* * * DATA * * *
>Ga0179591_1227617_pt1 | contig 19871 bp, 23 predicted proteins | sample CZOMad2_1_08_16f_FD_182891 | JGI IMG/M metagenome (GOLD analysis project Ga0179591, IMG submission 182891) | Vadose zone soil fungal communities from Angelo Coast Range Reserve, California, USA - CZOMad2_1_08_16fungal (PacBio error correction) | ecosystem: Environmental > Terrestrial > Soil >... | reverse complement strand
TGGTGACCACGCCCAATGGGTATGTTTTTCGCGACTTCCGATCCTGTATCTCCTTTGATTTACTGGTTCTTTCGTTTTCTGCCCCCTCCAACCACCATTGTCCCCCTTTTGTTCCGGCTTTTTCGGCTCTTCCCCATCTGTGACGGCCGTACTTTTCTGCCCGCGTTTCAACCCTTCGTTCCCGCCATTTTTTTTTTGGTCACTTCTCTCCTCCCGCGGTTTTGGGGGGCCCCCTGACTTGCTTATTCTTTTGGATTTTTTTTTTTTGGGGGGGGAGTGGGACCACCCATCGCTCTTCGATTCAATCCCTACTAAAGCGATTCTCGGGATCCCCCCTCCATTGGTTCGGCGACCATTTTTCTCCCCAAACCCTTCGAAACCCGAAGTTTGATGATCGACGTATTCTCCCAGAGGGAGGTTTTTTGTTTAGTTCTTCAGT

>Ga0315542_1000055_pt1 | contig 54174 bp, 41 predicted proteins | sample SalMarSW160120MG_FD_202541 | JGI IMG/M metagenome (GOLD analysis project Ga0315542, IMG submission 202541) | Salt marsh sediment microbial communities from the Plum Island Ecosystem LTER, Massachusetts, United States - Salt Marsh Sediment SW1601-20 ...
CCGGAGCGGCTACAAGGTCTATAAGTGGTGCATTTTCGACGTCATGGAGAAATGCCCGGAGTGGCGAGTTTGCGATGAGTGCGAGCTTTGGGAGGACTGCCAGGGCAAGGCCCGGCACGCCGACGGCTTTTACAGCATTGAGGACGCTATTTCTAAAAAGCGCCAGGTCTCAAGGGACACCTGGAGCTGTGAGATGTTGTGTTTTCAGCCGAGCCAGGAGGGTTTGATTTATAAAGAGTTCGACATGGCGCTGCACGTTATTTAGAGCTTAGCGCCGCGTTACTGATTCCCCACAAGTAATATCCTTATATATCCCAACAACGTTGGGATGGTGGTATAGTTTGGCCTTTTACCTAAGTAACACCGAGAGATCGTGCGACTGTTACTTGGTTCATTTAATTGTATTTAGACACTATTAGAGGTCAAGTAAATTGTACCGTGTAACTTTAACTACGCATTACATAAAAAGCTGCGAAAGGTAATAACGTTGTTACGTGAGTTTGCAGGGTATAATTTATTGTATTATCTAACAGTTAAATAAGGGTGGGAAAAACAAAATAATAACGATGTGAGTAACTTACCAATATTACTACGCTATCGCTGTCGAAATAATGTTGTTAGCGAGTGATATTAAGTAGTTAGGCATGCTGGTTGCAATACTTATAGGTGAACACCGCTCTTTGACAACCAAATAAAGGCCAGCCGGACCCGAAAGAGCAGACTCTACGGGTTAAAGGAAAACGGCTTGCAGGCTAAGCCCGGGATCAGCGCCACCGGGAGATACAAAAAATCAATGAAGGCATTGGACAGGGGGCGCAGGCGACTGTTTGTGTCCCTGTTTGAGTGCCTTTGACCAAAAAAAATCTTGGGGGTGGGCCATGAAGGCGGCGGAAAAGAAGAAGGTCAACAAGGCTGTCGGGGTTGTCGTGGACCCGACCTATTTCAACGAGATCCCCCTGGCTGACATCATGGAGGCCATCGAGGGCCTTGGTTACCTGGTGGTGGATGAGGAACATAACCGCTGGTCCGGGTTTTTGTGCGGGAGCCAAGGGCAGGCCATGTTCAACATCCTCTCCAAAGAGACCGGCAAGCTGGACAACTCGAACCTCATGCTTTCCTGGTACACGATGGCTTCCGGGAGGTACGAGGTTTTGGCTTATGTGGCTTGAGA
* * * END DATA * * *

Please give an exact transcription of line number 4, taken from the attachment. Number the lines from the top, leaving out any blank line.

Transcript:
CCGGAGCGGCTACAAGGTCTATAAGTGGTGCATTTTCGACGTCATGGAGAAATGCCCGGAGTGGCGAGTTTGCGATGAGTGCGAGCTTTGGGAGGACTGCCAGGGCAAGGCCCGGCACGCCGACGGCTTTTACAGCATTGAGGACGCTATTTCTAAAAAGCGCCAGGTCTCAAGGGACACCTGGAGCTGTGAGATGTTGTGTTTTCAGCCGAGCCAGGAGGGTTTGATTTATAAAGAGTTCGACATGGCGCTGCACGTTATTTAGAGCTTAGCGCCGCGTTACTGATTCCCCACAAGTAATATCCTTATATATCCCAACAACGTTGGGATGGTGGTATAGTTTGGCCTTTTACCTAAGTAACACCGAGAGATCGTGCGACTGTTACTTGGTTCATTTAATTGTATTTAGACACTATTAGAGGTCAAGTAAATTGTACCGTGTAACTTTAACTACGCATTACATAAAAAGCTGCGAAAGGTAATAACGTTGTTACGTGAGTTTGCAGGGTATAATTTATTGTATTATCTAACAGTTAAATAAGGGTGGGAAAAACAAAATAATAACGATGTGAGTAACTTACCAATATTACTACGCTATCGCTGTCGAAATAATGTTGTTAGCGAGTGATATTAAGTAGTTAGGCATGCTGGTTGCAATACTTATAGGTGAACACCGCTCTTTGACAACCAAATAAAGGCCAGCCGGACCCGAAAGAGCAGACTCTACGGGTTAAAGGAAAACGGCTTGCAGGCTAAGCCCGGGATCAGCGCCACCGGGAGATACAAAAAATCAATGAAGGCATTGGACAGGGGGCGCAGGCGACTGTTTGTGTCCCTGTTTGAGTGCCTTTGACCAAAAAAAATCTTGGGGGTGGGCCATGAAGGCGGCGGAAAAGAAGAAGGTCAACAAGGCTGTCGGGGTTGTCGTGGACCCGACCTATTTCAACGAGATCCCCCTGGCTGACATCATGGAGGCCATCGAGGGCCTTGGTTACCTGGTGGTGGATGAGGAACATAACCGCTGGTCCGGGTTTTTGTGCGGGAGCCAAGGGCAGGCCATGTTCAACATCCTCTCCAAAGAGACCGGCAAGCTGGACAACTCGAACCTCATGCTTTCCTGGTACACGATGGCTTCCGGGAGGTACGAGGTTTTGGCTTATGTGGCTTGAGA